Kits Using Naloxone Revive Addicts After Opiate Overdose
By JASCHA HOFFMAN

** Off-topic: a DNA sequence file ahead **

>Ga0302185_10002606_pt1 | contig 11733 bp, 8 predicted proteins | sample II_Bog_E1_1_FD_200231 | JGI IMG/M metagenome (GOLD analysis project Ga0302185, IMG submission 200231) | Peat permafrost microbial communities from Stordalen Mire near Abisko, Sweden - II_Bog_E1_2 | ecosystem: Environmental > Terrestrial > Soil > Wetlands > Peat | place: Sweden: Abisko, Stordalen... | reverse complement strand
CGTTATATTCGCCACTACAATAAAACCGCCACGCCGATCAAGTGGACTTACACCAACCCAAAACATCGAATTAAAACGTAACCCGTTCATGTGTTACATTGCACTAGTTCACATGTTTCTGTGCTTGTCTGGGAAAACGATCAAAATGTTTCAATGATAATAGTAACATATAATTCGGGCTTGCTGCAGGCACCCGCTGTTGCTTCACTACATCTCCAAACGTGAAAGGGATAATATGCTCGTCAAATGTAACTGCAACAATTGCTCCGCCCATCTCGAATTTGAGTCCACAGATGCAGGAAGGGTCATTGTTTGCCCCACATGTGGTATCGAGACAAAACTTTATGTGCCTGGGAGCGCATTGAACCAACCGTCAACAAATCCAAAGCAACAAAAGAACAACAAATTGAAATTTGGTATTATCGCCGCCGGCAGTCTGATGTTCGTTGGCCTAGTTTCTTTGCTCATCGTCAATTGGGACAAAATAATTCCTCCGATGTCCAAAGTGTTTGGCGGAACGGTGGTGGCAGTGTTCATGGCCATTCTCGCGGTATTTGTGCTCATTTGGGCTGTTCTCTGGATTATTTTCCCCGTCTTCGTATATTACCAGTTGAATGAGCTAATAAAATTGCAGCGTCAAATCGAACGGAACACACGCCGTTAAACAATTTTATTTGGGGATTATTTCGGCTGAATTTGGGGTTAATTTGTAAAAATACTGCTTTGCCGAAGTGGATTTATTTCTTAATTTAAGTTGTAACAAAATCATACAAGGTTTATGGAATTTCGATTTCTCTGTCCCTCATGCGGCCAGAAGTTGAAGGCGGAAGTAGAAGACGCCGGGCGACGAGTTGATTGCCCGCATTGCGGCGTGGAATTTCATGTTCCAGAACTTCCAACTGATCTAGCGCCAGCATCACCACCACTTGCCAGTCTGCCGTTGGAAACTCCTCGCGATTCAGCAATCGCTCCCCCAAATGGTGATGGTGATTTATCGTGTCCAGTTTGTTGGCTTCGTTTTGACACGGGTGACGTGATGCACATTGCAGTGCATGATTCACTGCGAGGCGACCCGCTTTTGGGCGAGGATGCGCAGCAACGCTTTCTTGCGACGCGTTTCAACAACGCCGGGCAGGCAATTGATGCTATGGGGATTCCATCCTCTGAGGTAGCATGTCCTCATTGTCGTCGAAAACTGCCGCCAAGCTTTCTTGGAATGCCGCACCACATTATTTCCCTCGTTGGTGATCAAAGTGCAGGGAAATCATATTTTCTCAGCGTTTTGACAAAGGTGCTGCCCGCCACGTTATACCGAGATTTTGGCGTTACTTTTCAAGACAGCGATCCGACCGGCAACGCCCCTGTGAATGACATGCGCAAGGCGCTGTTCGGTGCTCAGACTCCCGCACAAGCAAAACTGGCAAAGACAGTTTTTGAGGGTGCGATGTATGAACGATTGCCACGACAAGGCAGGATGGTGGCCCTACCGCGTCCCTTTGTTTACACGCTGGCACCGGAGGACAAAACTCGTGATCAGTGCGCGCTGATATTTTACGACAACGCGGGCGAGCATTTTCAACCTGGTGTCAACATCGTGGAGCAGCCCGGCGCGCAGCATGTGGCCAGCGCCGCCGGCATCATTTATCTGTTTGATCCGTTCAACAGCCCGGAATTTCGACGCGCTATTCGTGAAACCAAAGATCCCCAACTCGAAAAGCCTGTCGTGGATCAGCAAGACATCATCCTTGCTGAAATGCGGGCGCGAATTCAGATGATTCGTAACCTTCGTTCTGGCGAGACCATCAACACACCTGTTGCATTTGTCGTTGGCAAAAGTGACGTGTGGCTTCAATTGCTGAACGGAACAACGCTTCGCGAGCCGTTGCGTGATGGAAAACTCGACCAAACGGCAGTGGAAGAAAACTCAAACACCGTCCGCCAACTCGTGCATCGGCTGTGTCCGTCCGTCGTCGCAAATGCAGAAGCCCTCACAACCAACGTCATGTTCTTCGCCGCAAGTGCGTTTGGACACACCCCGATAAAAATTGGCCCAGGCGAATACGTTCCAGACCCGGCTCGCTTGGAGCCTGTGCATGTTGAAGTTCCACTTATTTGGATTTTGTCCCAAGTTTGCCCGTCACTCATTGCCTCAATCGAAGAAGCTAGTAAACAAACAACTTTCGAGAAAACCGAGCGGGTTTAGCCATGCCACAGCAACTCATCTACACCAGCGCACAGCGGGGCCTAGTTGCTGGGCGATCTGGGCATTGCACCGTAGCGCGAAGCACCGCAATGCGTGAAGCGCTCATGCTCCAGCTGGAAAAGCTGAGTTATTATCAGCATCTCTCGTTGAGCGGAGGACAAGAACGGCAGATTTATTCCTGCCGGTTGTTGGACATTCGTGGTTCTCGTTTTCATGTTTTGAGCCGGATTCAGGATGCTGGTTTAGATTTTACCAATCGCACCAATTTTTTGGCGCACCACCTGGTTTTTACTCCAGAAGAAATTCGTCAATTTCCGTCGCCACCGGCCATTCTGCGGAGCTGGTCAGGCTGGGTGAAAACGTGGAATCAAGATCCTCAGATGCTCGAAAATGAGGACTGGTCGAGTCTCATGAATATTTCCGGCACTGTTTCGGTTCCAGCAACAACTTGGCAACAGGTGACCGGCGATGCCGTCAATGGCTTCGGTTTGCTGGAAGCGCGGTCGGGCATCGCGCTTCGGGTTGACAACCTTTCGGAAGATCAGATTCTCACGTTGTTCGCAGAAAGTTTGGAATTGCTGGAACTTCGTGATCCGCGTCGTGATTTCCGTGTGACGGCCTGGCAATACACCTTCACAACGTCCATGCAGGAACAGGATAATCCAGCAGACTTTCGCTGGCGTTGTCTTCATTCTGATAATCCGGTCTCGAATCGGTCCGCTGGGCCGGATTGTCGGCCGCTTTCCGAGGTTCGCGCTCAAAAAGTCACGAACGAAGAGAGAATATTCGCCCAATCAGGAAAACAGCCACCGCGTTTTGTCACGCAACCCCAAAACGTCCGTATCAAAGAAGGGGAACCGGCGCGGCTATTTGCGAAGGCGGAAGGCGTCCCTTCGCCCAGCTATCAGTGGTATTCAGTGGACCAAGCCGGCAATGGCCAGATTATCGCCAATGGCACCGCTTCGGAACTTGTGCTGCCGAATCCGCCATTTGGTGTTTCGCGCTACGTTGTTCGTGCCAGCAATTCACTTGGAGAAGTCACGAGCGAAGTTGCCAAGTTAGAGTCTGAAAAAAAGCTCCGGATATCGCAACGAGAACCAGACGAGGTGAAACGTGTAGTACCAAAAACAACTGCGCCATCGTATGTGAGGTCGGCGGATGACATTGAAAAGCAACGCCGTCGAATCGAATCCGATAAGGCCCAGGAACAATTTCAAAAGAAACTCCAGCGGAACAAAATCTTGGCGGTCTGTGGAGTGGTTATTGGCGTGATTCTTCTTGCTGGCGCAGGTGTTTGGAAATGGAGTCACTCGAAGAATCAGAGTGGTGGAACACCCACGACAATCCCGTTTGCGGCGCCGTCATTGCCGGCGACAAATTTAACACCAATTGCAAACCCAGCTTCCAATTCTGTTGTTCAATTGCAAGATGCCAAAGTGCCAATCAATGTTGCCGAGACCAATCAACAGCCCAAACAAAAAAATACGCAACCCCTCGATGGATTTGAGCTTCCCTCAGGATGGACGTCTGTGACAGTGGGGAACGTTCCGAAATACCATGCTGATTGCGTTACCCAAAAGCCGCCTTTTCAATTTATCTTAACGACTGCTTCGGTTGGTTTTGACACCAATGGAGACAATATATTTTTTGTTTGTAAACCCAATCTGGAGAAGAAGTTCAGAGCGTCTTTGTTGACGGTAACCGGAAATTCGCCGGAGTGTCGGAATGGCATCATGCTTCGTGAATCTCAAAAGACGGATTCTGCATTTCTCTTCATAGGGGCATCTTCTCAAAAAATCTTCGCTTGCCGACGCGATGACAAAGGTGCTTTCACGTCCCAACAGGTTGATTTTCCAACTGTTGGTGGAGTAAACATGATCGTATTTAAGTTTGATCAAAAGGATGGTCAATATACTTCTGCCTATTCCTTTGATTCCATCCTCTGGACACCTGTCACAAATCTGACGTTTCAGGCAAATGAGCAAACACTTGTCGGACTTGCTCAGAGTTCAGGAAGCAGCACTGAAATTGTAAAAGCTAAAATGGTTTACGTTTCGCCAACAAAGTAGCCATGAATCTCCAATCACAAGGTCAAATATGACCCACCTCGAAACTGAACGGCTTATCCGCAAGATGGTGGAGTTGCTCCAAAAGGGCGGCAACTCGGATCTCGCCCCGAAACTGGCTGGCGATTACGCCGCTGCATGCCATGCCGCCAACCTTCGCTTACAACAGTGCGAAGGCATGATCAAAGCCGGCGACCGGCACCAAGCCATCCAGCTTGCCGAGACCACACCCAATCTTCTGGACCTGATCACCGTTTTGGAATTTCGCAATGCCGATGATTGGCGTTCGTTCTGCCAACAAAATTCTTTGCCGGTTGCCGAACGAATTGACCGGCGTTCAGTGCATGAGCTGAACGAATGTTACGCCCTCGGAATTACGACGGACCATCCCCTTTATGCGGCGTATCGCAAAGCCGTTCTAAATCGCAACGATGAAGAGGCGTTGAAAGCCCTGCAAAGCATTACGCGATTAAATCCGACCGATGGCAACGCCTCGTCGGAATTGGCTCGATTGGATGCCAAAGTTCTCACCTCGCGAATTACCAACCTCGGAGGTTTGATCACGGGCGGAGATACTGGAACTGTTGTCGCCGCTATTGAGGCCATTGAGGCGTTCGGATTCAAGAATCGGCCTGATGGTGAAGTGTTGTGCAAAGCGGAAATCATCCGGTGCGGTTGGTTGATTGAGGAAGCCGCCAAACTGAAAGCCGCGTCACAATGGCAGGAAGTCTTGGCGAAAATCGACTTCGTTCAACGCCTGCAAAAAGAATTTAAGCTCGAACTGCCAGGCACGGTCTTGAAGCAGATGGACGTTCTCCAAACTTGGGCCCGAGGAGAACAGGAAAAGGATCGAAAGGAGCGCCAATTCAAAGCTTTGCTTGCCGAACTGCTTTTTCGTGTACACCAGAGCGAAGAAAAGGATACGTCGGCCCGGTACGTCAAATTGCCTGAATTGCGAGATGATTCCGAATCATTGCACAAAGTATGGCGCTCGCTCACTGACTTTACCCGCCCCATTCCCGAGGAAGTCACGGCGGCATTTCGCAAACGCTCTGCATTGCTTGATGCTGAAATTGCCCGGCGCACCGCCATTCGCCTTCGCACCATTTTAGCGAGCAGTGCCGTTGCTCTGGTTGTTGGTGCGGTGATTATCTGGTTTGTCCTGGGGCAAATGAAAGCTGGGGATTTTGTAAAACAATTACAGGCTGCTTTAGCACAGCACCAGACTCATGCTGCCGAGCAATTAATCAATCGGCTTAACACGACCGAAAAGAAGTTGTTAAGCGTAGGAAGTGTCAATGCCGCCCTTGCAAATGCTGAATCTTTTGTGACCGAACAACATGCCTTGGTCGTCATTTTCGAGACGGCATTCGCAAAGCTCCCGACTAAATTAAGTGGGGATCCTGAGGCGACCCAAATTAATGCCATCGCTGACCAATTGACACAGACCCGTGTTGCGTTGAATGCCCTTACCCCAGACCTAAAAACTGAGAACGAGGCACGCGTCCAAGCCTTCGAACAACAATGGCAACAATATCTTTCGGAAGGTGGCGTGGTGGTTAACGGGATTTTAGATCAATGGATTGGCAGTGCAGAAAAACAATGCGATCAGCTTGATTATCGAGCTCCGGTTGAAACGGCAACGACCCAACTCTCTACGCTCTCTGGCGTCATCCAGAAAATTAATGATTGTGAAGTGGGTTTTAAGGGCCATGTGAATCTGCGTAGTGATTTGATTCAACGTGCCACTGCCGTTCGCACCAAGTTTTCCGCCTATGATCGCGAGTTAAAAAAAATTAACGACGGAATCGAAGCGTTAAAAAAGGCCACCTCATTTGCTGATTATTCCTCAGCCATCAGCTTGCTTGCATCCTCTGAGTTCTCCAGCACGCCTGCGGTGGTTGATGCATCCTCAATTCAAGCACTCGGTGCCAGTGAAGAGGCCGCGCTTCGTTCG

Next to car crashes, opiate overdoses are the leading cause of accidental death in the United States. In Europe, a lethal overdose occurs every hour. In poorer countries the problem is harder to measure, but in some places it is most likely even worse. When a person overdoses on opiates, his breathing becomes shallow and may eventually stop. Friends may be afraid to call an ambulance for fear of arrest. In remote areas, an ambulance may come too late, after oxygen deprivation has caused brain damage or death. Yet naloxone, a medicine that blocks opiate receptors, can revive even the most catatonic drug users. Used for decades by surgeons and paramedics, the drug has been shown to work when administered by bystanders in American cities. Recently groups in Eastern Europe and Central Asia have been distributing “overdose rescue kits,” which usually contain two doses of naloxone and two syringes. These groups may operate in a legal gray area by training addicts and their families to administer the drug themselves in the event of an overdose. Aside from saving lives, the kits give addicts a reason to return to treatment centers, where they may receive H.I.V. testing or counseling. In China, hot line operators dispatch rescue kits via motorcycle to desperate callers. In Afghanistan, an overdose rescue program relies on the same “skilled injectors” whom addicts pay to shoot them up with heroin. A shot of naloxone runs about $6 in the United States, but in most other countries the cost is below $2 and can be as little as a quarter. Global distribution of the drug as a nasal spray may make the kits even more practical.